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21 July 2010

Turbulence on United Flight Sends at Least 20 to Hospitals

20 July 2010; United Airlines 777; flight 967; over Kansas: United Airlines Flight 967, a 777 en route from Washington's Dulles Airport (IAD) to Los Angeles (LAX), diverted to Denver, CO (DIA) after apparently experiencing significant turbulence while flying at 34,000 feet over Kansas.

According to United, the aircraft had 255 passengers and 10 crew members. FAA spokesman Ian Gregor in Los Angeles said 26 passengers and four crew members were injured, and that one person was critically hurt, though no additional details were provided about the most seriously injured person. Local media reported that 21 people were transported to Denver area hospitals.

Fox News reported that United had two other significant turbulence events earlier this year. The first was a February incident where about 20 people were injured when a United flight experienced turbulence on a trip from Washington, DC, to Tokyo. That flight was a Boeing 747 with 263 people on board.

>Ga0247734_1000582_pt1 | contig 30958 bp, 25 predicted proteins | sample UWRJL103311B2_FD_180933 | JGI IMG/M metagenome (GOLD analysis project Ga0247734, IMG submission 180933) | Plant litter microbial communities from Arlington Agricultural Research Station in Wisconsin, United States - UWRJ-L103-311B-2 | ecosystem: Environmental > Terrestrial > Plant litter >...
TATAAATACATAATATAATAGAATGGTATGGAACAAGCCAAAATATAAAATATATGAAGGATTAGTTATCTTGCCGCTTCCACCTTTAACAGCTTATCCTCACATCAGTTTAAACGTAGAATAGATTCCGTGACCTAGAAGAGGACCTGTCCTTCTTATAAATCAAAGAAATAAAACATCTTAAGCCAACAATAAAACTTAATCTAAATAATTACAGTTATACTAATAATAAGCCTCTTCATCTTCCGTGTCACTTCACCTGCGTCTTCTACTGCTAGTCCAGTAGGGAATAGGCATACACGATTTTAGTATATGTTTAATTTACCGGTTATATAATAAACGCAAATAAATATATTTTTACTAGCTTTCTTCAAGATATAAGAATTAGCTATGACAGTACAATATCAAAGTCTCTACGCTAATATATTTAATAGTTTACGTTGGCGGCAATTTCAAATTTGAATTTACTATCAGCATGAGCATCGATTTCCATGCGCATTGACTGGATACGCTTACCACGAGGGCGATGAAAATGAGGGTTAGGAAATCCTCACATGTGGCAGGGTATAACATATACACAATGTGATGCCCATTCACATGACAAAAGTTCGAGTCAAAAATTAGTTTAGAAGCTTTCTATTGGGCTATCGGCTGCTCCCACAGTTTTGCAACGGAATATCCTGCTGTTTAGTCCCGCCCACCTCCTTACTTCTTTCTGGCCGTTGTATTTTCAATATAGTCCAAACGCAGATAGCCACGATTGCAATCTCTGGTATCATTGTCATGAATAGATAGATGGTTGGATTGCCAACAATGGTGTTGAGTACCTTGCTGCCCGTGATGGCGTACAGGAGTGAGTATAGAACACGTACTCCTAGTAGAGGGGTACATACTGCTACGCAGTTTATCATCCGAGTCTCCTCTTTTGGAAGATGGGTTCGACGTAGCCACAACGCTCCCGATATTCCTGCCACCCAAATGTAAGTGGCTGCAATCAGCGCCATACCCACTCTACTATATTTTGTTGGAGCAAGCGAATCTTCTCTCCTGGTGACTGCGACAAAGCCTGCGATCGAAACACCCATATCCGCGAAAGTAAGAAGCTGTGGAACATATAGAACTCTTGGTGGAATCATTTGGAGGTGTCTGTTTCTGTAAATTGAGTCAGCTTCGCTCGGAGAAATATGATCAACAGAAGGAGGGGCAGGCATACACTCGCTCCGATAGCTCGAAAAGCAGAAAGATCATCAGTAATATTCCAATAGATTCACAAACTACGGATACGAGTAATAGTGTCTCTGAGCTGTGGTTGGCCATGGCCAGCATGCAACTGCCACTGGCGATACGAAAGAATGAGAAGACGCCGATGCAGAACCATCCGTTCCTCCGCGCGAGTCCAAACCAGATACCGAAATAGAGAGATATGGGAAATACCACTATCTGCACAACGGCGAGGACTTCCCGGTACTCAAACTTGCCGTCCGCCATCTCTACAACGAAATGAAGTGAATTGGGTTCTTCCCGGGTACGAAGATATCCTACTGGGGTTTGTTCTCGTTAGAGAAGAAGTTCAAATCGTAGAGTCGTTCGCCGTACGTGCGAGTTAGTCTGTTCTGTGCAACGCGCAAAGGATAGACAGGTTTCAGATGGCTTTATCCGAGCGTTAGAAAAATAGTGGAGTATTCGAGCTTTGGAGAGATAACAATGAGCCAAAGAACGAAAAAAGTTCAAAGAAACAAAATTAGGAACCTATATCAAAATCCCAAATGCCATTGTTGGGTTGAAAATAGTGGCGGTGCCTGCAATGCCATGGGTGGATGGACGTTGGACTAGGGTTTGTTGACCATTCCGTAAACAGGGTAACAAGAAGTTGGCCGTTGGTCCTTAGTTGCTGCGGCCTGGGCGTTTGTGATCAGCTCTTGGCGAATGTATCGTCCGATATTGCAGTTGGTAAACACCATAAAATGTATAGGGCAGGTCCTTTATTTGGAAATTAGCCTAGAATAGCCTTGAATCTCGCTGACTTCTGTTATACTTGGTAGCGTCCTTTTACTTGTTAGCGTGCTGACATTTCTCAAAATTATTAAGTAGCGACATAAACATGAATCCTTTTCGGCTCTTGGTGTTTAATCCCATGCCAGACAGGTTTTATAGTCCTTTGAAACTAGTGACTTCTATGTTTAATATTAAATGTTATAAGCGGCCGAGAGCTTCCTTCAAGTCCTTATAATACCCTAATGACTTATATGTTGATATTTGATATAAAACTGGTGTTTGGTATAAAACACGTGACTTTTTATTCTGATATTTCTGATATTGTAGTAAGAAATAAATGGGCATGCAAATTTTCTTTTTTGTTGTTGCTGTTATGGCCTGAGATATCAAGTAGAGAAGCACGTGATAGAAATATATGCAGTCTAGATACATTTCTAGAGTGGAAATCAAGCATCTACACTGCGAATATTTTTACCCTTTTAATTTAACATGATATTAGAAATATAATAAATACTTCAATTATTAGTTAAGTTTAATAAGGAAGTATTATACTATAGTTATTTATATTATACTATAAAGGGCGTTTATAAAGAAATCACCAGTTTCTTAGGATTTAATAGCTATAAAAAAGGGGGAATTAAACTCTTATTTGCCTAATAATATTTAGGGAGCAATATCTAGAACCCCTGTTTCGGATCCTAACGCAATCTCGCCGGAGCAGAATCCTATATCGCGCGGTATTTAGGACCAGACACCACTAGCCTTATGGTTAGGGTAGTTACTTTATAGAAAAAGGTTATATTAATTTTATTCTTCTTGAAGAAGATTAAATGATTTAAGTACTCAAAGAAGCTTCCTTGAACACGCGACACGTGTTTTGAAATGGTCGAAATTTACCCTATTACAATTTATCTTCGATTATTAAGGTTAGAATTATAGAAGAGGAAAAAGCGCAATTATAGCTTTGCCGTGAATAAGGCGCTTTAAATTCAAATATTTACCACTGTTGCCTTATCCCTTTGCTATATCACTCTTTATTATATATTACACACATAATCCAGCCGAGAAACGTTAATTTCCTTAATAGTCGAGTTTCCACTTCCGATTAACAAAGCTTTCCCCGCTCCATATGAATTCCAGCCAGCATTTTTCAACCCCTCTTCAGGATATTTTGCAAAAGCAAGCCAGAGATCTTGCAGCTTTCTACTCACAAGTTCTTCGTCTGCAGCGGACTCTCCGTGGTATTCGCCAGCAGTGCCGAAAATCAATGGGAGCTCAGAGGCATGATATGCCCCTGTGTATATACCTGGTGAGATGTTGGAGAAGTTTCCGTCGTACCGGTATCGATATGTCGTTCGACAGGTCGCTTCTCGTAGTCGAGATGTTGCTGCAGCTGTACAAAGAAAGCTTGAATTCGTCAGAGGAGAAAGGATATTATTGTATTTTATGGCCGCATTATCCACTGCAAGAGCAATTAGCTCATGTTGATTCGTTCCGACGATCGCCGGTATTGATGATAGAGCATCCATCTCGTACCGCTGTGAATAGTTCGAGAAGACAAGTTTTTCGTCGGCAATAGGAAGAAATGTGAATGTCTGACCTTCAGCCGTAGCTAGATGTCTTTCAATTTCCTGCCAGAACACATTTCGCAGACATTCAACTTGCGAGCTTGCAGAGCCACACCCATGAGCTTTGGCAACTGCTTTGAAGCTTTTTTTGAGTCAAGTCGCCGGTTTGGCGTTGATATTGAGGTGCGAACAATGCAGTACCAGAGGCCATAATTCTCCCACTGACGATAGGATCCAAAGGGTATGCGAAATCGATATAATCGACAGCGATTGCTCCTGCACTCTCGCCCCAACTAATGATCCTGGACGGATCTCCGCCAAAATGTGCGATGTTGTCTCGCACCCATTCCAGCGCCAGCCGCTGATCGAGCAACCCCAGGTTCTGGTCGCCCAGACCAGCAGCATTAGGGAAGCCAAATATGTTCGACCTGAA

The second incident was in May when 10 people suffered injuries, including broken bones, on a United 777 flight that hit severe turbulence over the Atlantic Ocean on its way from London to Los Angeles. That flight was diverted to Montreal.

Last month, a United Express crash in Ottawa, Canada injured three people, including both pilots and one passenger.

While this most recent event is suspected to be due to turbulence, the investigation into this incident is ongoing could reveal another cause or causes. For example, in October 2008, a Qantas A330 was involved in what was first thought to be a turbulence event, but the Australian authorities found that it was not the case.

Plane Crashes and Significant Events for United Airlines
Plane Crashes and Significant Events for the 777
Fatal Turbulence Events Since 1980
Turbulence Resources for Passengers

1 comment:

  1. As a Flight Attendant, I was involved in a turbulance incident last April. Fortunatly, I was the only one injured, however, I have been off since then on WC, have gone through extensive therapy, and shoulder surgery. Turbulance is a serious matter!